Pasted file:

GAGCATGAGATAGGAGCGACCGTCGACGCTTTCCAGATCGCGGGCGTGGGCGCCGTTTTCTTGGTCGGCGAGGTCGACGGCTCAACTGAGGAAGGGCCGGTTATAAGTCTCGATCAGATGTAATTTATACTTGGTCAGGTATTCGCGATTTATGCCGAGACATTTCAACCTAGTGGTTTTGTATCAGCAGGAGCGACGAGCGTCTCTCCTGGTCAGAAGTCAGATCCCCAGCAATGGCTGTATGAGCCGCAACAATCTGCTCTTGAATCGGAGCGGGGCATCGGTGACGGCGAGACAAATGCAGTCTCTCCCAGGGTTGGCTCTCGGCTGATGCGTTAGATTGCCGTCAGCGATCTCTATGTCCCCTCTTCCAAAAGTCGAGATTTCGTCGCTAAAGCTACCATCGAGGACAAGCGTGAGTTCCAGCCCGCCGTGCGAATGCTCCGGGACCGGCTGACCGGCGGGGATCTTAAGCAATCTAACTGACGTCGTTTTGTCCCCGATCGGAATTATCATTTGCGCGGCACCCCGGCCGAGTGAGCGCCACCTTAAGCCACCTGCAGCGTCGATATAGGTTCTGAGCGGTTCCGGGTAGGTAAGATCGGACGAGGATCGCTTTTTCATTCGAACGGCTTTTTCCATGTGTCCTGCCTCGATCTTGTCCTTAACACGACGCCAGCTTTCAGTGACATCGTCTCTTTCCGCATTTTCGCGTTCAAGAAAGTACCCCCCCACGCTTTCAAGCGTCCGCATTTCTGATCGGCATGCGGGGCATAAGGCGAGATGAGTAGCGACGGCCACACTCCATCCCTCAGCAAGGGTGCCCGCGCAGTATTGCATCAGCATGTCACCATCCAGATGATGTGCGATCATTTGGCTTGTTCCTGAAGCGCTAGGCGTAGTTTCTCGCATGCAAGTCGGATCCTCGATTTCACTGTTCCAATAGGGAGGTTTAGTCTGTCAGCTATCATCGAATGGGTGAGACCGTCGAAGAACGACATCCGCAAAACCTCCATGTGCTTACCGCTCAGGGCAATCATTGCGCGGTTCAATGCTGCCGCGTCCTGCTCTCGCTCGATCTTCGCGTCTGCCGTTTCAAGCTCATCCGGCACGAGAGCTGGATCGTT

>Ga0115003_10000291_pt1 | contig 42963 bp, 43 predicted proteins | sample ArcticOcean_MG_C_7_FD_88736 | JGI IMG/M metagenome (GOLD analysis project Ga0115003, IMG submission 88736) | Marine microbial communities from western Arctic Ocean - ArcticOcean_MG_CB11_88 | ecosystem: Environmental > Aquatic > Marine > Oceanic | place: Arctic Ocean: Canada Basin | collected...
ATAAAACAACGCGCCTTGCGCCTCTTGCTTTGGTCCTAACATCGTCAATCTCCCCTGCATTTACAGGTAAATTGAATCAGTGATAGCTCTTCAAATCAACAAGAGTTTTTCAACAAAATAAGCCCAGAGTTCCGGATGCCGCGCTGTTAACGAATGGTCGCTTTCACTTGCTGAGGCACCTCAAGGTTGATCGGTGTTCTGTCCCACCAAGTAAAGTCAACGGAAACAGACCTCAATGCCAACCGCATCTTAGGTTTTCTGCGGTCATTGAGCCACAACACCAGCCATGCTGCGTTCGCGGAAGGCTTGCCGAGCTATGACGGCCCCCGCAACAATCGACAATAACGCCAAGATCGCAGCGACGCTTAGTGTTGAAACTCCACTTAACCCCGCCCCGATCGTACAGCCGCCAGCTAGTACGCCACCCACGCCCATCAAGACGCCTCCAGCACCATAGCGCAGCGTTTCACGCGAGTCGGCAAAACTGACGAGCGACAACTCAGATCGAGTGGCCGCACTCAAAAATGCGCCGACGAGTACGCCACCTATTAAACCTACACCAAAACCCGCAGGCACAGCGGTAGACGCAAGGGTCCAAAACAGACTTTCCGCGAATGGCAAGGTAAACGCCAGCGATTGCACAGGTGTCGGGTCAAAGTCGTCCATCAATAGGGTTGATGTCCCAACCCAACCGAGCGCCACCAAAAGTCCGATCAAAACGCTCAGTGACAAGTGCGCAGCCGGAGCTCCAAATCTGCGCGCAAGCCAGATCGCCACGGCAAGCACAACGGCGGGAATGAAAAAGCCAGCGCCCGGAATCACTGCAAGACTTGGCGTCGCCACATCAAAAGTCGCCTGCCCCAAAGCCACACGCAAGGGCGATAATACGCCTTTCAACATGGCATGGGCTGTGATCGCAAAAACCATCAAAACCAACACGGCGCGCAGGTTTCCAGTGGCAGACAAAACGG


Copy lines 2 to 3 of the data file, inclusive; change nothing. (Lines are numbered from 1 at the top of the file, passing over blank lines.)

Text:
>Ga0115003_10000291_pt1 | contig 42963 bp, 43 predicted proteins | sample ArcticOcean_MG_C_7_FD_88736 | JGI IMG/M metagenome (GOLD analysis project Ga0115003, IMG submission 88736) | Marine microbial communities from western Arctic Ocean - ArcticOcean_MG_CB11_88 | ecosystem: Environmental > Aquatic > Marine > Oceanic | place: Arctic Ocean: Canada Basin | collected...
ATAAAACAACGCGCCTTGCGCCTCTTGCTTTGGTCCTAACATCGTCAATCTCCCCTGCATTTACAGGTAAATTGAATCAGTGATAGCTCTTCAAATCAACAAGAGTTTTTCAACAAAATAAGCCCAGAGTTCCGGATGCCGCGCTGTTAACGAATGGTCGCTTTCACTTGCTGAGGCACCTCAAGGTTGATCGGTGTTCTGTCCCACCAAGTAAAGTCAACGGAAACAGACCTCAATGCCAACCGCATCTTAGGTTTTCTGCGGTCATTGAGCCACAACACCAGCCATGCTGCGTTCGCGGAAGGCTTGCCGAGCTATGACGGCCCCCGCAACAATCGACAATAACGCCAAGATCGCAGCGACGCTTAGTGTTGAAACTCCACTTAACCCCGCCCCGATCGTACAGCCGCCAGCTAGTACGCCACCCACGCCCATCAAGACGCCTCCAGCACCATAGCGCAGCGTTTCACGCGAGTCGGCAAAACTGACGAGCGACAACTCAGATCGAGTGGCCGCACTCAAAAATGCGCCGACGAGTACGCCACCTATTAAACCTACACCAAAACCCGCAGGCACAGCGGTAGACGCAAGGGTCCAAAACAGACTTTCCGCGAATGGCAAGGTAAACGCCAGCGATTGCACAGGTGTCGGGTCAAAGTCGTCCATCAATAGGGTTGATGTCCCAACCCAACCGAGCGCCACCAAAAGTCCGATCAAAACGCTCAGTGACAAGTGCGCAGCCGGAGCTCCAAATCTGCGCGCAAGCCAGATCGCCACGGCAAGCACAACGGCGGGAATGAAAAAGCCAGCGCCCGGAATCACTGCAAGACTTGGCGTCGCCACATCAAAAGTCGCCTGCCCCAAAGCCACACGCAAGGGCGATAATACGCCTTTCAACATGGCATGGGCTGTGATCGCAAAAACCATCAAAACCAACACGGCGCGCAGGTTTCCAGTGGCAGACAAAACGG